Valentino Rossi has criticised the "dangerous" Motegi circuit in the wake of Alex de Angelis' violent crash during the Japanese Grand Prix weekend.
De Angelis fell from his Ioda Racing ART machine at Turn 9 during FP4 at the Japanese track, and although no footage of the crash has been broadcast it is believed the 31-year-old hit a guardrail, suffering lung contusions and fractures to his vertebrae and ribs.
Having previously been in a "critical" state due to the discovery of intercranial bleeding after he was transported by air to the Dokkyo Hospital in Japan, De Angelis' condition has improved in the past days.
He is now "deemed to be in a stable condition, awake and oriented" according to the latest statement from the official MotoGP website, and has been joined in Japan by his father and brother.
Speaking about the circumstances of the crash, Rossi said that the presence of guardrails is a major safety concern at Motegi, highlighting that Pol Espargaro was also lucky to escape injury when he fell in the closing stages of the race.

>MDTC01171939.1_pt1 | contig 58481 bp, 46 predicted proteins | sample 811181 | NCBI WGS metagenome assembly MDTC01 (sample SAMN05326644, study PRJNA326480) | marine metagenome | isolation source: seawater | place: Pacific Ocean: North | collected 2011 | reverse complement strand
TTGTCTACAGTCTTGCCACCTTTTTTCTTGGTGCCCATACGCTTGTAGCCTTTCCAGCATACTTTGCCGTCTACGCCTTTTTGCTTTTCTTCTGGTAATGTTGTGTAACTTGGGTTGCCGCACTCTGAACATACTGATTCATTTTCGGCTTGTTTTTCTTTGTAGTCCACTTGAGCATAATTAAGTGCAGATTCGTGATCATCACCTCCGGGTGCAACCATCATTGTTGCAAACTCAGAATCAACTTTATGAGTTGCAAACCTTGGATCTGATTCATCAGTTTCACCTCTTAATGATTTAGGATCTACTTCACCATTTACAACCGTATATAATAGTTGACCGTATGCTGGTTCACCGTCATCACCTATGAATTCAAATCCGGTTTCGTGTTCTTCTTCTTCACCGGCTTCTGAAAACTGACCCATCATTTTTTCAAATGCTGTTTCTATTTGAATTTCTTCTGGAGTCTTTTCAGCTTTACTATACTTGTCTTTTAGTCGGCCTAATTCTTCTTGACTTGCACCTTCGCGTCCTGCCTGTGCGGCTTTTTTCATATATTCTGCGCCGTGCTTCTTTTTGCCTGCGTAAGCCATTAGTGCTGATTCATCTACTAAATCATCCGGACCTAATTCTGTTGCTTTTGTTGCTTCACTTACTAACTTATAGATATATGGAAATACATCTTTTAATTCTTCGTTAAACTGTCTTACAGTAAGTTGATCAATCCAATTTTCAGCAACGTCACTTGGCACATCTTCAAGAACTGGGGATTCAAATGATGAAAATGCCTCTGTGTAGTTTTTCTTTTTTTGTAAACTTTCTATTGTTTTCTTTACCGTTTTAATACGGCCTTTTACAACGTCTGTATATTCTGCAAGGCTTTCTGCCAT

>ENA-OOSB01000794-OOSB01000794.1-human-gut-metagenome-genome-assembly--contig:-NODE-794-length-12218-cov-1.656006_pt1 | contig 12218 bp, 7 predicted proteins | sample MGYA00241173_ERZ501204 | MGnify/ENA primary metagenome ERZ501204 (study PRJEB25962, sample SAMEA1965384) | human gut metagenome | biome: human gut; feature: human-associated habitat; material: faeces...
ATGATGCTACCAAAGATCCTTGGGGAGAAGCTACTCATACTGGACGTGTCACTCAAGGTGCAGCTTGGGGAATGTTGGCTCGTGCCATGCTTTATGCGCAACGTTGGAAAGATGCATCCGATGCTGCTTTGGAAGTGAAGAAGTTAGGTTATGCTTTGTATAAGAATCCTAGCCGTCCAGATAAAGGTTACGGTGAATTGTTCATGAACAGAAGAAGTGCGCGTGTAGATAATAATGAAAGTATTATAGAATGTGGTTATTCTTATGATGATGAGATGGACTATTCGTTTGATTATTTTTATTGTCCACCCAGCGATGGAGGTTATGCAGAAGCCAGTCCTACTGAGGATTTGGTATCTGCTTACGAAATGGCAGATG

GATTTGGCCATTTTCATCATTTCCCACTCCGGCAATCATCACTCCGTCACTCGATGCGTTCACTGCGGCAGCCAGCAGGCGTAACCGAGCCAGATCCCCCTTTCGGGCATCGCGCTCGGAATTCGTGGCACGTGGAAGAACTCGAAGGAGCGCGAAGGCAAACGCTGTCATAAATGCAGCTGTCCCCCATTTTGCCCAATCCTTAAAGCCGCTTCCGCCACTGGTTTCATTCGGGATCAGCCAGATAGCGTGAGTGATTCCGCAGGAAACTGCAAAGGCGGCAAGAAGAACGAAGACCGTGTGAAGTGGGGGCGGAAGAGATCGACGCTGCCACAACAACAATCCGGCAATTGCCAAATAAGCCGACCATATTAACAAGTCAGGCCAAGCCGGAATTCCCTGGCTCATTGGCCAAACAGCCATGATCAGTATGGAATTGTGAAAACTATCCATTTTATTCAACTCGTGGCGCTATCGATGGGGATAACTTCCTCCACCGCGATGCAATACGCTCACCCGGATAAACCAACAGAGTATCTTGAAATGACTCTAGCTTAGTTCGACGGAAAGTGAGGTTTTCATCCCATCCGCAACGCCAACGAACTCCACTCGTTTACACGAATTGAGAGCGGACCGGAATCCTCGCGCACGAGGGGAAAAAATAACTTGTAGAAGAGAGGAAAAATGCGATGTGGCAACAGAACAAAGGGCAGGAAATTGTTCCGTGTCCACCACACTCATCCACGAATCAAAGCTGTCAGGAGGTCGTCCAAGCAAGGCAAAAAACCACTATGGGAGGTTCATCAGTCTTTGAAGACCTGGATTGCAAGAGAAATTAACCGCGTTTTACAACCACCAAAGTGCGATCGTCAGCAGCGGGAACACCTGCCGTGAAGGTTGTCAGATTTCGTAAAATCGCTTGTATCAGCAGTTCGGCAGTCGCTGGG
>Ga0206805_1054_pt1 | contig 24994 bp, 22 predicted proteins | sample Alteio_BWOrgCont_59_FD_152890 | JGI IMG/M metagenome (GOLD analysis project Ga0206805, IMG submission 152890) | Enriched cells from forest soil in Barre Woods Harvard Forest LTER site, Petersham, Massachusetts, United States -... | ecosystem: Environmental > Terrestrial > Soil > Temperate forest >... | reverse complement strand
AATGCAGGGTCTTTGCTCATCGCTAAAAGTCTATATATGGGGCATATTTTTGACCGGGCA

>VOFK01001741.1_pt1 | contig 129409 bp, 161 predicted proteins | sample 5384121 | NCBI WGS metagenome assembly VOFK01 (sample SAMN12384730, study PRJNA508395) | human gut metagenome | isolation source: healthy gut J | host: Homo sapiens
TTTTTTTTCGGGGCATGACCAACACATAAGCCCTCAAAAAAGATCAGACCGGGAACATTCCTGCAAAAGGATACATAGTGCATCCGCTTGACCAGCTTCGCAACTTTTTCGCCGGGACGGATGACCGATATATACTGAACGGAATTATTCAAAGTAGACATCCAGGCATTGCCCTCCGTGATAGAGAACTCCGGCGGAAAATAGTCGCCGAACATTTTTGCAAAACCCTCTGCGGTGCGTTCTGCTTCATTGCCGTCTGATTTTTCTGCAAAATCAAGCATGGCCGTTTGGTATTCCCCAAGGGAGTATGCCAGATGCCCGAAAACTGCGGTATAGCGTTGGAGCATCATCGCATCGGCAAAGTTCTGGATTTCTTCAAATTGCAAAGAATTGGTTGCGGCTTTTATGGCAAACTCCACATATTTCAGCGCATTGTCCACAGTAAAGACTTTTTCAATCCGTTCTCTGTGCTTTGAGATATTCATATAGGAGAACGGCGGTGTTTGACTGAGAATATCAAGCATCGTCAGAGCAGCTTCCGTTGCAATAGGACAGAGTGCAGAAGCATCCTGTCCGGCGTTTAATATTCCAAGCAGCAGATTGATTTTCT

"Alex crashed in the one place where it’s difficult to expect a hard crash, because you go on the inside on the exit of one corner," explained Rossi.
"Motegi always has guardrails very close to the track, and where Pol [Espargaro] crashed was very dangerous. Tomorrow we will speak with the other riders.
"In the normal way, Motegi is quite safe, but at some points it can be dangerous, like the crashes for Espargaro and especially de Angelis.”
"Impossible to have a completely safe track"
Andrea Dovizioso added that safety concerns from Motegi will be raised during the next meeting of the riders' Safety Commission, but pointed out that limited space presents a major obstacle to improvements.
“For us it’s impossible to have a completely safe track 100 percent, we would need four times the space we use now for one track," said Dovizioso.
"We have to speak every weekend and improve the situation, because there is always a margin to improve. Where de Angelis crashed, there are a lot of these points at every track.
"We have to try and improve everything we can. The more space there is everywhere the better it is, but most of the time there is no space to improve the corner or the work [required] is too big."